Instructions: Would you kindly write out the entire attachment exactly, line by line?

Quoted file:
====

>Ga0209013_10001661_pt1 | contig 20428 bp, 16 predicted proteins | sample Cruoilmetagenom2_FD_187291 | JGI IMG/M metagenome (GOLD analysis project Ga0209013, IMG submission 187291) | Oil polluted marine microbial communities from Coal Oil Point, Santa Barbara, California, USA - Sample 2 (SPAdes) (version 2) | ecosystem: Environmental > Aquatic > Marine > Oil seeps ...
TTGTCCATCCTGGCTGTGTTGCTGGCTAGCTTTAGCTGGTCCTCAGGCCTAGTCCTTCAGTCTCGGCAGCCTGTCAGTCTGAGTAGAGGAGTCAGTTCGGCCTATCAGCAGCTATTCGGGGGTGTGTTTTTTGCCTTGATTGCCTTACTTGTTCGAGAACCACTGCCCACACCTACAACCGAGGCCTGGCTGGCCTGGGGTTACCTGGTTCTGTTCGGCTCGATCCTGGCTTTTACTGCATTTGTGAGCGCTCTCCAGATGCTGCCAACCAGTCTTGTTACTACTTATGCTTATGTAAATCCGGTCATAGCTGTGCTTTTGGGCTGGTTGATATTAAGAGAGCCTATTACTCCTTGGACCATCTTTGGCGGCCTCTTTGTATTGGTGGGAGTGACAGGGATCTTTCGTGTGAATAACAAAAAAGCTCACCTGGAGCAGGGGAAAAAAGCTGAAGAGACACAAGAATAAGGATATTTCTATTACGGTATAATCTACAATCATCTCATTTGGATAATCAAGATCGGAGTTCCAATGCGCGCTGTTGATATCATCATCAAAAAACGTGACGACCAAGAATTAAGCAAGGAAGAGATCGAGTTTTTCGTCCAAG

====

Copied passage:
>Ga0209013_10001661_pt1 | contig 20428 bp, 16 predicted proteins | sample Cruoilmetagenom2_FD_187291 | JGI IMG/M metagenome (GOLD analysis project Ga0209013, IMG submission 187291) | Oil polluted marine microbial communities from Coal Oil Point, Santa Barbara, California, USA - Sample 2 (SPAdes) (version 2) | ecosystem: Environmental > Aquatic > Marine > Oil seeps ...
TTGTCCATCCTGGCTGTGTTGCTGGCTAGCTTTAGCTGGTCCTCAGGCCTAGTCCTTCAGTCTCGGCAGCCTGTCAGTCTGAGTAGAGGAGTCAGTTCGGCCTATCAGCAGCTATTCGGGGGTGTGTTTTTTGCCTTGATTGCCTTACTTGTTCGAGAACCACTGCCCACACCTACAACCGAGGCCTGGCTGGCCTGGGGTTACCTGGTTCTGTTCGGCTCGATCCTGGCTTTTACTGCATTTGTGAGCGCTCTCCAGATGCTGCCAACCAGTCTTGTTACTACTTATGCTTATGTAAATCCGGTCATAGCTGTGCTTTTGGGCTGGTTGATATTAAGAGAGCCTATTACTCCTTGGACCATCTTTGGCGGCCTCTTTGTATTGGTGGGAGTGACAGGGATCTTTCGTGTGAATAACAAAAAAGCTCACCTGGAGCAGGGGAAAAAAGCTGAAGAGACACAAGAATAAGGATATTTCTATTACGGTATAATCTACAATCATCTCATTTGGATAATCAAGATCGGAGTTCCAATGCGCGCTGTTGATATCATCATCAAAAAACGTGACGACCAAGAATTAAGCAAGGAAGAGATCGAGTTTTTCGTCCAAG